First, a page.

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Possum Springs: The Rust Belt

Charlie Clemoes

The video game ‘A Night in the Woods’ offers the small-town rust belt representation we need if we’re going to understand how Trump won in 2016.





Hit 2017 video game A Night in the Woods offers the small-town rust belt representation we need if we’re going to understand how Trump won in 2016.

Possum Springs is a town that most indie video game players will be very familiar with. Providing the setting for the hit independent side-scrolling platform game A Night in the Woods (2017), it’s an essential backdrop to the story of the game’s main character Mae Borowski.
Mae is a college dropout who has moved back into her parents’ home for reasons that go undisclosed at the beginning of the game. She returns to find her group of friends somewhat distant, old beyond their years and generally worn down by the pressures of having to make a living, in work that offers little intellectual stimulation and no chance of career advancement.

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Exploring Possum Springs

Day by day, the player as Mae explores Possum Springs, talking to her friends, parents and old faces on the street and gradually builds up a picture of a town in terminal decline. One afternoon, she goes with her friend Bea to the mall (much to Bea’s bafflement, since she’s long grown out of this kind of frivolous activity). When they arrive, Mae is immediately taken aback by the fact that all the good shops have gone and only one-dollar stores and third-rate clothing shops still remain. Unsurprisingly, the whole place is practically empty (to the extent that Mae casually climbs to the roof and commandeers the controls for the central fountain, with amusing results).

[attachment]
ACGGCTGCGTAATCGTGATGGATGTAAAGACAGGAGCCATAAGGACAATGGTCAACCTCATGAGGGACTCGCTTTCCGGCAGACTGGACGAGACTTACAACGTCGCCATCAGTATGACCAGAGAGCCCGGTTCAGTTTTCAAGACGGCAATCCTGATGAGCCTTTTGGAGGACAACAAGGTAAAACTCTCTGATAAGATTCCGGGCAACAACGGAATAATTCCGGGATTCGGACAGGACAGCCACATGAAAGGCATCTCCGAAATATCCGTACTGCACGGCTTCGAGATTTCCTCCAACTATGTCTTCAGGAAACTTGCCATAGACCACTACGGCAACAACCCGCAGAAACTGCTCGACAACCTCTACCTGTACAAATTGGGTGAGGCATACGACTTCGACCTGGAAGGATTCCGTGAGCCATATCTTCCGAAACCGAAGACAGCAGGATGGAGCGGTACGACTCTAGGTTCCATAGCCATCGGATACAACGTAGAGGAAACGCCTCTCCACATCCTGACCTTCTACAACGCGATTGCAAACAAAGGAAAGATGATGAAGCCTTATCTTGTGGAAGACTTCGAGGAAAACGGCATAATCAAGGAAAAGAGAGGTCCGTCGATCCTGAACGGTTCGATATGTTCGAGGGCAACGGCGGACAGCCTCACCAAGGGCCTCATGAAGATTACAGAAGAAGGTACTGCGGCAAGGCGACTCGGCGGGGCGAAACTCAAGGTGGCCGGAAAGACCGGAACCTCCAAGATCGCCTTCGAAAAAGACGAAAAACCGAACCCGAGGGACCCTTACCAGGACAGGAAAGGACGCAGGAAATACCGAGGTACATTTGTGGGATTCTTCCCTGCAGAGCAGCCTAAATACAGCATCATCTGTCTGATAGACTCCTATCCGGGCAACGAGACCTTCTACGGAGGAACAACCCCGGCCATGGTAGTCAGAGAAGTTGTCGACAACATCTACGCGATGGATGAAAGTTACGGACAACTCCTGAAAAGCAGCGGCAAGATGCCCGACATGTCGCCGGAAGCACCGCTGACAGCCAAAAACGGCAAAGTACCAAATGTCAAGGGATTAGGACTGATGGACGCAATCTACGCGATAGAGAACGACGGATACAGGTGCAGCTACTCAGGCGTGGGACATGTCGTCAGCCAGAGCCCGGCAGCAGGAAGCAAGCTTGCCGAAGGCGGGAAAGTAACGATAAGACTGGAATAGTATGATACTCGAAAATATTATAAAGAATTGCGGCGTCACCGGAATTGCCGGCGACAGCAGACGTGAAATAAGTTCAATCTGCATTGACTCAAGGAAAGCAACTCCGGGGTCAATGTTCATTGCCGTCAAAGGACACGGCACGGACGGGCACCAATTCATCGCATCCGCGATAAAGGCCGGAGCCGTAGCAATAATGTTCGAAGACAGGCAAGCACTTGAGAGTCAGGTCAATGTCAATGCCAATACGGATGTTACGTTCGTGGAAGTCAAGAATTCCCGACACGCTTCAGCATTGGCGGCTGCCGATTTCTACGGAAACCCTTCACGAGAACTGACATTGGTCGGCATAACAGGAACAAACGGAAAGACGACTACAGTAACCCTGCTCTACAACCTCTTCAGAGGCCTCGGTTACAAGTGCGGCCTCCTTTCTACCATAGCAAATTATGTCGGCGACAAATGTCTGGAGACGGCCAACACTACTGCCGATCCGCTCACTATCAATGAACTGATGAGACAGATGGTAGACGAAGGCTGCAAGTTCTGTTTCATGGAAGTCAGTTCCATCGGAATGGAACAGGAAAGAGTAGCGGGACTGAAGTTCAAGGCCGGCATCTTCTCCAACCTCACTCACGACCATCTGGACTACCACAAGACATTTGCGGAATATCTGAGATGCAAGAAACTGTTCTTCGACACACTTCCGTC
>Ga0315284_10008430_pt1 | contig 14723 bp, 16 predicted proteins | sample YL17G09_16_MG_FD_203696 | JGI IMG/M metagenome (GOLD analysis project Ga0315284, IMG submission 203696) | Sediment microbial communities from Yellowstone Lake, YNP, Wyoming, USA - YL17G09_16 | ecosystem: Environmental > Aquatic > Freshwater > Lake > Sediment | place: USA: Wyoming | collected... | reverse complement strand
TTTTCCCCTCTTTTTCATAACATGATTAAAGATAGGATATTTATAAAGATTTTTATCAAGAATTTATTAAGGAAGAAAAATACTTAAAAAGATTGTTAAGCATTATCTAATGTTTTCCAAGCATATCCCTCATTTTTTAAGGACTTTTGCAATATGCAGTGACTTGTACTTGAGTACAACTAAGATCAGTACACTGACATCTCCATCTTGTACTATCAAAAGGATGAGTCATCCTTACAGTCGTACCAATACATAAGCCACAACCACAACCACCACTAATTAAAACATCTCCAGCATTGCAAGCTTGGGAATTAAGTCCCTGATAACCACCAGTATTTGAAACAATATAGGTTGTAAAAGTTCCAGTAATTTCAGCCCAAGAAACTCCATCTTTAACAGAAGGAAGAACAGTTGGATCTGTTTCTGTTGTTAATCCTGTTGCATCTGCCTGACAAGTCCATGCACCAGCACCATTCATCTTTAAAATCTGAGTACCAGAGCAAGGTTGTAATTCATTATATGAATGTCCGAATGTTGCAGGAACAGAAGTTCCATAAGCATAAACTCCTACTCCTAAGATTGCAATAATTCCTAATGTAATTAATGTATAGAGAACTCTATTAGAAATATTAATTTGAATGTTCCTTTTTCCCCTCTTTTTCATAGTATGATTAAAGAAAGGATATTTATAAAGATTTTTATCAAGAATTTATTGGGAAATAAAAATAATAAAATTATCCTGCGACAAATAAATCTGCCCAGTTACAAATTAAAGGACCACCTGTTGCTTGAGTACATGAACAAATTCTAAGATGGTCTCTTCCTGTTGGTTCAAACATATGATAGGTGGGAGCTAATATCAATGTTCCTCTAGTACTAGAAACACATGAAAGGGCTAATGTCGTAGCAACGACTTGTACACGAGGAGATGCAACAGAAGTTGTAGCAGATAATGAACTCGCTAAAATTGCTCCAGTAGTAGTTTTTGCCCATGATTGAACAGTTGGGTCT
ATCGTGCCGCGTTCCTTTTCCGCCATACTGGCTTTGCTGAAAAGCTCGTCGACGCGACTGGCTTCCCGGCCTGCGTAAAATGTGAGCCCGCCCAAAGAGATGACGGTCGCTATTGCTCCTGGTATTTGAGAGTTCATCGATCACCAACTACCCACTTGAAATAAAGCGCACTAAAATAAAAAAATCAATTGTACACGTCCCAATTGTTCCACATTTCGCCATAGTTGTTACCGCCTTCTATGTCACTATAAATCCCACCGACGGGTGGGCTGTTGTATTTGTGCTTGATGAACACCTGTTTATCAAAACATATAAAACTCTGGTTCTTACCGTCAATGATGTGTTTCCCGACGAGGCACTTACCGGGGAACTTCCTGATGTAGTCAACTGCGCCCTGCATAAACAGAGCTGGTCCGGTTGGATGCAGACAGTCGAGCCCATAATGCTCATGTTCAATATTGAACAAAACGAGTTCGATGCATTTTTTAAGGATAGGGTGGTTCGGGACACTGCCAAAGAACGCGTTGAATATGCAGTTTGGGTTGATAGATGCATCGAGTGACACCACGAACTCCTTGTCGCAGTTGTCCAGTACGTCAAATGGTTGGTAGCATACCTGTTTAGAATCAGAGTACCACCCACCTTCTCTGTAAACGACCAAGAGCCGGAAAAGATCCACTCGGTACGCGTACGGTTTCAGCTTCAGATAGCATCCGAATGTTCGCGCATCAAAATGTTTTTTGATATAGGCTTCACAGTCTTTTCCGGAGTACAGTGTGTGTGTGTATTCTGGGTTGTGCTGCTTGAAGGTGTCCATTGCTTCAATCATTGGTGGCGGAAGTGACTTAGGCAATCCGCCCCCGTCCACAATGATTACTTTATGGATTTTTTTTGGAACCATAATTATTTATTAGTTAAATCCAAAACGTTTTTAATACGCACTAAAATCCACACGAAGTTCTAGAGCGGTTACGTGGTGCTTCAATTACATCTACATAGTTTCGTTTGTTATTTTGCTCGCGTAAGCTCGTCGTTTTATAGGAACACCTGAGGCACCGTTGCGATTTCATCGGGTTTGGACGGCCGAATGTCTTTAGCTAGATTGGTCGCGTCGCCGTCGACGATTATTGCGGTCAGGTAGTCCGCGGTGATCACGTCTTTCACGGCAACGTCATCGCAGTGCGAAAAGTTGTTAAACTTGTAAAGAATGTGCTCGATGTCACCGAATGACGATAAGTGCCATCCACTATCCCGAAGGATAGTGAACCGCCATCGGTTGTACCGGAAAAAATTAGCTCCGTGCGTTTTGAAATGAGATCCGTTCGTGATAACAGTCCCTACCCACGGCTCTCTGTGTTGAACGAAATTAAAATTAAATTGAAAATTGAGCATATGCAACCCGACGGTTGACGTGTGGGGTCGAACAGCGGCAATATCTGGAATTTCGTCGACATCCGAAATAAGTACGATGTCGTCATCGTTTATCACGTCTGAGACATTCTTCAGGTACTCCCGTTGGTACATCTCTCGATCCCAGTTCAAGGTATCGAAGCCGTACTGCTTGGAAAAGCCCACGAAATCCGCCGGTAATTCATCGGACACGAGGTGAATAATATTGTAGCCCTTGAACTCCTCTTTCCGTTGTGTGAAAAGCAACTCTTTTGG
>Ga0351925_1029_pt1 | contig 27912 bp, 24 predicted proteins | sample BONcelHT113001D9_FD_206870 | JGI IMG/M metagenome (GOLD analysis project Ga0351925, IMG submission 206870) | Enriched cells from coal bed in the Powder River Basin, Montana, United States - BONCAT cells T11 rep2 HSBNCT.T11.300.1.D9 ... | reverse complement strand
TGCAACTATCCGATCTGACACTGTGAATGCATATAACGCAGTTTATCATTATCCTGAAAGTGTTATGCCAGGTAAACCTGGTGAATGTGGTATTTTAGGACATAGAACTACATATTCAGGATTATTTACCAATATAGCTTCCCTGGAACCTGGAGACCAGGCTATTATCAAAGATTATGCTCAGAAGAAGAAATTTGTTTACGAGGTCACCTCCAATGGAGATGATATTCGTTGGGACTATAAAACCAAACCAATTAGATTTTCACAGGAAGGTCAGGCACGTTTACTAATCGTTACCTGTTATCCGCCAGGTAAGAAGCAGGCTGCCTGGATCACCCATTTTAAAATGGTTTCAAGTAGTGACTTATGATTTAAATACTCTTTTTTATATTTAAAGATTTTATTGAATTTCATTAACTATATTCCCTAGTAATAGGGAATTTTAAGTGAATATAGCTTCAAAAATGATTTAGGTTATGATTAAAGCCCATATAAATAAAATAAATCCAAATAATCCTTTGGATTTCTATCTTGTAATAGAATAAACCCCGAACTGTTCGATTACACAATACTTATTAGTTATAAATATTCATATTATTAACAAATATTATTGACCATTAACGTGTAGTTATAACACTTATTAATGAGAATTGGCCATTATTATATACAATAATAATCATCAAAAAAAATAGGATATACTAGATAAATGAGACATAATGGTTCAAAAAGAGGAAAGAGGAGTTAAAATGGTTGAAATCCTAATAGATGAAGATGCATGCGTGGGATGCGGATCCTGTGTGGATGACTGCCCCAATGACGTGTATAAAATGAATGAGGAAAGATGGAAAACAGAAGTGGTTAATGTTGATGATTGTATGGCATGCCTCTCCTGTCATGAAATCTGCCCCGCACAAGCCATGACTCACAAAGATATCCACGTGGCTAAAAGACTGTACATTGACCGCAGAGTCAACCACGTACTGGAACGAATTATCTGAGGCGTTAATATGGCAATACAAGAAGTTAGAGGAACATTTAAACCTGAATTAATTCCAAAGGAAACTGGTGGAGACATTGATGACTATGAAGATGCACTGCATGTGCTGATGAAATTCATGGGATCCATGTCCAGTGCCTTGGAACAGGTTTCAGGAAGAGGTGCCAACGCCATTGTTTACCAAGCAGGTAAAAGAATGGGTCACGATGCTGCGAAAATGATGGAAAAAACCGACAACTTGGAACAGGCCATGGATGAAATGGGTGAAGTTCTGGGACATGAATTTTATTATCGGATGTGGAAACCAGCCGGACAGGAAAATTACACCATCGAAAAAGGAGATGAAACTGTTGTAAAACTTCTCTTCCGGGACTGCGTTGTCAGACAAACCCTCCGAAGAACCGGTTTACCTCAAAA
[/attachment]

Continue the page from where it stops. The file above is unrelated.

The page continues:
A walk through a neglected city

This sense of decline is also echoed in the town centre: Mae’s favourite pizza parlour (and the only one in town) has just closed down, there’s a big derelict building at one end of the main street and in the very centre there’s underground passageway which was once meant to serve a wider underground trolley car system (with fancy trolley cars apparently imported all the way from some place in Europe) but which now serves as a hangout for a group of youths. The tunnel system itself has flooded and at one point in the game Mae encounters one of her old teachers, who looks for salvage in the flooded trolley car tunnels as a side-job (in addition to teaching and another side-job landscaping).

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Meanwhile, you occasionally get echoes of a once proud, prosperous town. In the underground passageway there’s a mural, depicting a group of miners proudly setting off to work. The town has a grand library built by the town’s rich patrician mine boss, which is now hardly used at all (incidentally, when Mae visits, she at one point spots a CV left up on one of the computers, clearly written by an ex-miner, whose only skills relate to mining, a short but incredibly revealing moment) and many of the older folks, including Mae’s dad, speak with nostalgia about the community established through gainful work. Now, the adults too are left demoralised and beset by financial precarity, with Mae’s parents themselves revealing to her that they had to re-mortgage in order to pay for her college tuition and now owe more money than the value of the house.

How much reality is in the video game?

Possum Springs is the picture of the American rust belt that we need, presenting a much more nuanced idea of the kind of places that were so influential in Donald Trump’s 2016 US presidential election victory. Cutting through the bad media narrative about an uninformed, white working class who didn’t know any better, A Night in the Woods depicts its rust belt setting as a place suffering from chronic disinvestment, job flight and a completely demoralised working class, whose unions are long since defeated and whose young people are completely alienated. It’s a sad picture, but one that ought to help outsiders grasp what drove these places to choose either to vote Trump or, more likely, not vote at all.

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